• Zinc finger domains can be engineered to target specific desired DNA sequences and this enables zinc-finger nucleases to target unique sequences within complex genomes. (wikipedia.org)
  • The DNA-binding domains of individual ZFNs typically contain between three and six individual zinc finger repeats and can each recognize between 9 and 18 basepairs. (wikipedia.org)
  • If the zinc finger domains perfectly recognize a 3 basepair DNA sequence to generate a 3-finger array that can recognize a 9 basepair target site. (wikipedia.org)
  • Other procedures can utilize either 1-finger or 2-finger modules to generate zinc-finger arrays with six or more individual zinc fingers. (wikipedia.org)
  • This system combines pre-selected pools of individual zinc fingers that were each selected to bind a given triplet and then utilizes a second round of selection to obtain 3-finger arrays capable of binding a desired 9-bp sequence. (wikipedia.org)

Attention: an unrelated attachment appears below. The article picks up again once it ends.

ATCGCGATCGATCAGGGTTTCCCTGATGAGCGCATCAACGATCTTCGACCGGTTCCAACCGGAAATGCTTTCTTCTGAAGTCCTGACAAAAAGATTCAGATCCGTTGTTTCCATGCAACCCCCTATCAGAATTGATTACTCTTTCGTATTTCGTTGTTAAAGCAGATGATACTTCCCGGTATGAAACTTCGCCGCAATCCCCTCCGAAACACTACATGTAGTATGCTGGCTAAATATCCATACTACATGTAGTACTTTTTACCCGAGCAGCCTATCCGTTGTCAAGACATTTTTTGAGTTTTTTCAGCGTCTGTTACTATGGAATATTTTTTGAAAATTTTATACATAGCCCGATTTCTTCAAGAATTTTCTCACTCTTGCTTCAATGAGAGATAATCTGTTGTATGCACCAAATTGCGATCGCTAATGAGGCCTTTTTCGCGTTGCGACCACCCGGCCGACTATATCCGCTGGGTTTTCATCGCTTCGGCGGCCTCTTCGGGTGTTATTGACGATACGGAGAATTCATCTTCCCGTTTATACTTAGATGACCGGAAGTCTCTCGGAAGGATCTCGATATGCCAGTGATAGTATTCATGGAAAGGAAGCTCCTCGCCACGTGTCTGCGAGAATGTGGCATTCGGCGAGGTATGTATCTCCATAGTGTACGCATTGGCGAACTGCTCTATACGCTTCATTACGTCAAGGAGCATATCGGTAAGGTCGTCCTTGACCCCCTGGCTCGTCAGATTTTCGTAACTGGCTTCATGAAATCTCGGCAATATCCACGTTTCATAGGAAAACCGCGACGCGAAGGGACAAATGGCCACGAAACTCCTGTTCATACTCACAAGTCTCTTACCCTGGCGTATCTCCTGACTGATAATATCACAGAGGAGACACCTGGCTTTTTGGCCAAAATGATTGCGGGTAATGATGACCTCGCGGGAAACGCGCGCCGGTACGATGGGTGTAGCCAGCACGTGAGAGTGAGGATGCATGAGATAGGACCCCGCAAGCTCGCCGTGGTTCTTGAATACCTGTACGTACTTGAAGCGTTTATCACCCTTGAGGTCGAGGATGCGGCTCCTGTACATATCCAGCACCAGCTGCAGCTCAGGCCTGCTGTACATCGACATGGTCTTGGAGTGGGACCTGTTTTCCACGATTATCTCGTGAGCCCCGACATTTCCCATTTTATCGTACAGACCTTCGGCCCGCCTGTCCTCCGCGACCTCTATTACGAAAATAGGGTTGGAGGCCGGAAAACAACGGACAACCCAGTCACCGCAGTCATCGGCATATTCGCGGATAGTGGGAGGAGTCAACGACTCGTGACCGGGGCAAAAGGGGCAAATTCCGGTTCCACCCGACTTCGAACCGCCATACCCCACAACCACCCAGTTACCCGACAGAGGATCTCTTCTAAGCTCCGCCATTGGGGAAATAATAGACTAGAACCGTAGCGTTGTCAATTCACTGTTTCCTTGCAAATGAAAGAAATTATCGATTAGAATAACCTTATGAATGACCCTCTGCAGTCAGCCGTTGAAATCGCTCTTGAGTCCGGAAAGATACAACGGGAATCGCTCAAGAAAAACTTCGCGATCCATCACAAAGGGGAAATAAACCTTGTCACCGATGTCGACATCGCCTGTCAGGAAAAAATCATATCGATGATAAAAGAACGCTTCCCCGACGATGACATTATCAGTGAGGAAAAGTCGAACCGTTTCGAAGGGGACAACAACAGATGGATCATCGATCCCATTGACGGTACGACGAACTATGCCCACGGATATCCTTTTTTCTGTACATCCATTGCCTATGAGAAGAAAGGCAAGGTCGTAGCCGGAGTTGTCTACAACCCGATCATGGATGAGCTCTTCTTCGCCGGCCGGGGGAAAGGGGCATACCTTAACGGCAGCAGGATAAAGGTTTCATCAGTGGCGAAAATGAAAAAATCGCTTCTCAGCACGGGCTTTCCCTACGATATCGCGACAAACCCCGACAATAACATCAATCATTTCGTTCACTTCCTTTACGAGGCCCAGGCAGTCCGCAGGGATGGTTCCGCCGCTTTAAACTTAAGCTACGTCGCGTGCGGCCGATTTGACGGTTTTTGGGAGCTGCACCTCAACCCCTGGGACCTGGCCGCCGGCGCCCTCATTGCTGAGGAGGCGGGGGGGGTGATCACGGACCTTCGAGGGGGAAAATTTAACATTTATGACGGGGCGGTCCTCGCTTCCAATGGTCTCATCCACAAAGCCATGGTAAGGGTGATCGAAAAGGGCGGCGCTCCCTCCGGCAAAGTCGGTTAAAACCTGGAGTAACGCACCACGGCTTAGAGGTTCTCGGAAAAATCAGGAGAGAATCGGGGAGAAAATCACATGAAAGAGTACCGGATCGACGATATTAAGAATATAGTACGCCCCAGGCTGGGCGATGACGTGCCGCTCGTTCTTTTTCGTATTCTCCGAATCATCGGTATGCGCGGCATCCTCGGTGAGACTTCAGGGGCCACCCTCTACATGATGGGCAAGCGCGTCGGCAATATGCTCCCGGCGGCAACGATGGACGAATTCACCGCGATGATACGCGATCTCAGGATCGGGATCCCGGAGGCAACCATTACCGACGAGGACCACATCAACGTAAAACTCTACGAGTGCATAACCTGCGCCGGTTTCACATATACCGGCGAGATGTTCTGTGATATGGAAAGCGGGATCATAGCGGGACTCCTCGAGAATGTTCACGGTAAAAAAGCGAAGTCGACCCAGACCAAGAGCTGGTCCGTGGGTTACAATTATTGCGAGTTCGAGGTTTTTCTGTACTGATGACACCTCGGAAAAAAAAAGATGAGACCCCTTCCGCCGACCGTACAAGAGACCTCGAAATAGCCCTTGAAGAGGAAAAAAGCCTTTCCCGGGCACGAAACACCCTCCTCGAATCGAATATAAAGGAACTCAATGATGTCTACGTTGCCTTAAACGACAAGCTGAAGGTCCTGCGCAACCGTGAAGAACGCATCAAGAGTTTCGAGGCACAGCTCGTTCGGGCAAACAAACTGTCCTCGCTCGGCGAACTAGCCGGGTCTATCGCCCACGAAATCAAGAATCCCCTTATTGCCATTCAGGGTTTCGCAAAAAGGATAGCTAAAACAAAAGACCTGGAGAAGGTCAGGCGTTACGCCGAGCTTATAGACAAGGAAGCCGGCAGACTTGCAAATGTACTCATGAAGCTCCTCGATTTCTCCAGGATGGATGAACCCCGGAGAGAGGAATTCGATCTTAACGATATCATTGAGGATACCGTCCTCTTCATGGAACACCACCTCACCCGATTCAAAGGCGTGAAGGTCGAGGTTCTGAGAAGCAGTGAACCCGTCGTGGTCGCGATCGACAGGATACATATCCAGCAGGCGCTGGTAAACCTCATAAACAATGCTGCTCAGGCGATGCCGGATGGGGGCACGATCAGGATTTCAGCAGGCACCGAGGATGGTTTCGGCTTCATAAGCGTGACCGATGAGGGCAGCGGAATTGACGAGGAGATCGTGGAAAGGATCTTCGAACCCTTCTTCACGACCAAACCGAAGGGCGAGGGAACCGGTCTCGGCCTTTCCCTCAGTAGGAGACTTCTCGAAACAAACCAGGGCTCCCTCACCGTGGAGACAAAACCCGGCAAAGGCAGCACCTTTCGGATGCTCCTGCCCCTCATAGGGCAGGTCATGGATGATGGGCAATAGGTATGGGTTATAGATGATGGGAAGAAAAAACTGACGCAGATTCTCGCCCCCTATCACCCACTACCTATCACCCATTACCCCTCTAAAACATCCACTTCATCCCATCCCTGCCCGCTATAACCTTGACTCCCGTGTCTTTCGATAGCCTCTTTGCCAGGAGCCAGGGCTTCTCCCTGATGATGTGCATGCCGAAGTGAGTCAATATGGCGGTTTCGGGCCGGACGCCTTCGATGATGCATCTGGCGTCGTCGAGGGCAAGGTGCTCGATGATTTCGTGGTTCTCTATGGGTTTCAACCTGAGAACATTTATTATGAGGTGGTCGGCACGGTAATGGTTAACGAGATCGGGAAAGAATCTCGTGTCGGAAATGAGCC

• This system was developed by the Zinc-Finger Consortium as an alternative to commercial sources of engineered zinc-finger arrays. (wikipedia.org)
  • see: Zinc finger chimera for more info on zinc finger selection techniques) The non-specific cleavage domain from the type IIs restriction endonuclease FokI is typically used as the cleavage domain in ZFNs. (wikipedia.org)
  • Standard ZFNs fuse the cleavage domain to the C-terminus of each zinc finger domain. (wikipedia.org)
  • Zinc finger nucleases have also been used in a mouse model of haemophilia and a clinical trial found CD4+ human T-cells with the CCR5 gene disrupted by zinc finger nucleases to be safe as a potential treatment for HIV/AIDS. (wikipedia.org)
  • essential
  • Zinc deficiency occurs when plant growth is limited because the plant cannot take up sufficient quantities of this essential micronutrient from its growing medium. (wikipedia.org)
  • Zinc is an essential micronutrient which means it is essential for plant growth and development, but is required in very small quantities. (wikipedia.org)
  • Zinc plays an essential role in numerous biochemical pathways. (wikipedia.org)